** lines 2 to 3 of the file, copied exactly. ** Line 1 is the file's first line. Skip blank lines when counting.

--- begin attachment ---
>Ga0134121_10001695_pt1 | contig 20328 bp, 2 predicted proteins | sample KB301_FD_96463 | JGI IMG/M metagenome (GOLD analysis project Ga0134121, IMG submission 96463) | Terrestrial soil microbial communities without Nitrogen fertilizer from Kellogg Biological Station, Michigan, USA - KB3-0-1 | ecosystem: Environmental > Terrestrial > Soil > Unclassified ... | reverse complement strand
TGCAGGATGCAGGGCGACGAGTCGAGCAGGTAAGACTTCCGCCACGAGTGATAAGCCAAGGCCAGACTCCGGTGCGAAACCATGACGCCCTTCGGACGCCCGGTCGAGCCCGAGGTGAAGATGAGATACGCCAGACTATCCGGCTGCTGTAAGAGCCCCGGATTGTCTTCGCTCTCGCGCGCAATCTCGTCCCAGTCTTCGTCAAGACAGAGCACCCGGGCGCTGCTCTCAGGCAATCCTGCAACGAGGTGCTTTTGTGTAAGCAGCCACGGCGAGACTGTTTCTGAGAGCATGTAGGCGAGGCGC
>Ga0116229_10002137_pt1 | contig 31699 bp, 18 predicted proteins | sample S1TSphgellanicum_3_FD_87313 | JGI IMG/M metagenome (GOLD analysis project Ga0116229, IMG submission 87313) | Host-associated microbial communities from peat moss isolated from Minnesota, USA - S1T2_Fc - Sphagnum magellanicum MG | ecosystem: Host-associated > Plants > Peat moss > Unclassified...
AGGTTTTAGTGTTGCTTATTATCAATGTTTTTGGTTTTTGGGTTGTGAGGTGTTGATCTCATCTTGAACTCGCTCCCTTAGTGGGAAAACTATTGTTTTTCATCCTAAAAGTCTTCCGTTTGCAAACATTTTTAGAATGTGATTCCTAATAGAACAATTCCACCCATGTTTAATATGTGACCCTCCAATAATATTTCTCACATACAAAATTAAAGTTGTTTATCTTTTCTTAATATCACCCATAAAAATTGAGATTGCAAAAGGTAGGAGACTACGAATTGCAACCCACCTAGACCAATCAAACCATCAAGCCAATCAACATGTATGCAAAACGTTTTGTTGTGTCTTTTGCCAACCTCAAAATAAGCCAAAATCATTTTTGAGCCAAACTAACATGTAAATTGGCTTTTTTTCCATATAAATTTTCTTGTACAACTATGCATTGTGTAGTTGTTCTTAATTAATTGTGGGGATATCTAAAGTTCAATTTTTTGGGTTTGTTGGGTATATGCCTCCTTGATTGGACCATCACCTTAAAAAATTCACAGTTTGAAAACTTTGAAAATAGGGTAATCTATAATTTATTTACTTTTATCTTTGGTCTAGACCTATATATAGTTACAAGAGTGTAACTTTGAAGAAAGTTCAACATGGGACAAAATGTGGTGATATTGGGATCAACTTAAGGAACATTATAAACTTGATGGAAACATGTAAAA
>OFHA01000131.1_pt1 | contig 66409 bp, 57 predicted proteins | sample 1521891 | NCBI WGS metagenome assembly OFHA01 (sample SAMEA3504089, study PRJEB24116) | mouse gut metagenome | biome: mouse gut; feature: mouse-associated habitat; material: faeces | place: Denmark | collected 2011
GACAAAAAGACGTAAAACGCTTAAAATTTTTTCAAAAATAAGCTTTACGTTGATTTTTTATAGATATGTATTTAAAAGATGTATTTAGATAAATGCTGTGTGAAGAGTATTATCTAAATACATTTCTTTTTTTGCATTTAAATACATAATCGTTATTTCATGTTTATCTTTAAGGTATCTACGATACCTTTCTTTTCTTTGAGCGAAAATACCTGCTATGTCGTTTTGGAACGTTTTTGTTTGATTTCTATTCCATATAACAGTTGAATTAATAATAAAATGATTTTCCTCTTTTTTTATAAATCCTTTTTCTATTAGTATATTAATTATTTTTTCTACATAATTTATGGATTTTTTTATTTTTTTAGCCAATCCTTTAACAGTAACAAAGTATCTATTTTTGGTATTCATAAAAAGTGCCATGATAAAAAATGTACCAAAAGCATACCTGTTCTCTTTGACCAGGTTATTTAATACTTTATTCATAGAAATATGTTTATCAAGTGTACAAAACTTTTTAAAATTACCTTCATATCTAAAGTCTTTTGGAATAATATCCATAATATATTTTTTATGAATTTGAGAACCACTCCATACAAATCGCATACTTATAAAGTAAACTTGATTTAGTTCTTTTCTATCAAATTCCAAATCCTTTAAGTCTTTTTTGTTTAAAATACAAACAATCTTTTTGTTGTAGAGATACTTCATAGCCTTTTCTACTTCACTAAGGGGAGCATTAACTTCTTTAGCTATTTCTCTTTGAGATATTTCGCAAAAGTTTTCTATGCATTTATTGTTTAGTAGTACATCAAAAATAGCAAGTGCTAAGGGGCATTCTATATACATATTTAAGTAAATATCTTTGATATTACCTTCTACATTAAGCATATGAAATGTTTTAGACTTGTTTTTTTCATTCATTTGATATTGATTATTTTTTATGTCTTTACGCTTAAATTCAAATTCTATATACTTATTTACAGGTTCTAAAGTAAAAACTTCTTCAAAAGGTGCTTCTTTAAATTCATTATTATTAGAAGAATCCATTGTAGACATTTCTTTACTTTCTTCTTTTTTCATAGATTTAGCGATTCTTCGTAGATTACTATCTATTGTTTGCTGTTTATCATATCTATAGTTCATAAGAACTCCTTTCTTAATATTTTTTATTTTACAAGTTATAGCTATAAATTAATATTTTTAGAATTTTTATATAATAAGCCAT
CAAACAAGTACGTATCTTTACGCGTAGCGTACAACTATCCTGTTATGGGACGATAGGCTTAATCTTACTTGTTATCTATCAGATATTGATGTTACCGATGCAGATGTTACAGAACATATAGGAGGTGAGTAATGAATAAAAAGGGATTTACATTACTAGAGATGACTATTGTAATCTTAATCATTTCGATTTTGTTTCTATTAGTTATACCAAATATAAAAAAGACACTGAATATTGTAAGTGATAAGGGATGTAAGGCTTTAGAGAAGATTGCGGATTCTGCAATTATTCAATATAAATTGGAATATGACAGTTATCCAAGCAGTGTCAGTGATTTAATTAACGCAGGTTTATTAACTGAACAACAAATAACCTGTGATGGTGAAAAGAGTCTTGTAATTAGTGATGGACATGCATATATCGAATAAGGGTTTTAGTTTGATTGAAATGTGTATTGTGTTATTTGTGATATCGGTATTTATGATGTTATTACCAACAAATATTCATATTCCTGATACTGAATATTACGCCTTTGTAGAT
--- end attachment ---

TGCAGGATGCAGGGCGACGAGTCGAGCAGGTAAGACTTCCGCCACGAGTGATAAGCCAAGGCCAGACTCCGGTGCGAAACCATGACGCCCTTCGGACGCCCGGTCGAGCCCGAGGTGAAGATGAGATACGCCAGACTATCCGGCTGCTGTAAGAGCCCCGGATTGTCTTCGCTCTCGCGCGCAATCTCGTCCCAGTCTTCGTCAAGACAGAGCACCCGGGCGCTGCTCTCAGGCAATCCTGCAACGAGGTGCTTTTGTGTAAGCAGCCACGGCGAGACTGTTTCTGAGAGCATGTAGGCGAGGCGC
>Ga0116229_10002137_pt1 | contig 31699 bp, 18 predicted proteins | sample S1TSphgellanicum_3_FD_87313 | JGI IMG/M metagenome (GOLD analysis project Ga0116229, IMG submission 87313) | Host-associated microbial communities from peat moss isolated from Minnesota, USA - S1T2_Fc - Sphagnum magellanicum MG | ecosystem: Host-associated > Plants > Peat moss > Unclassified...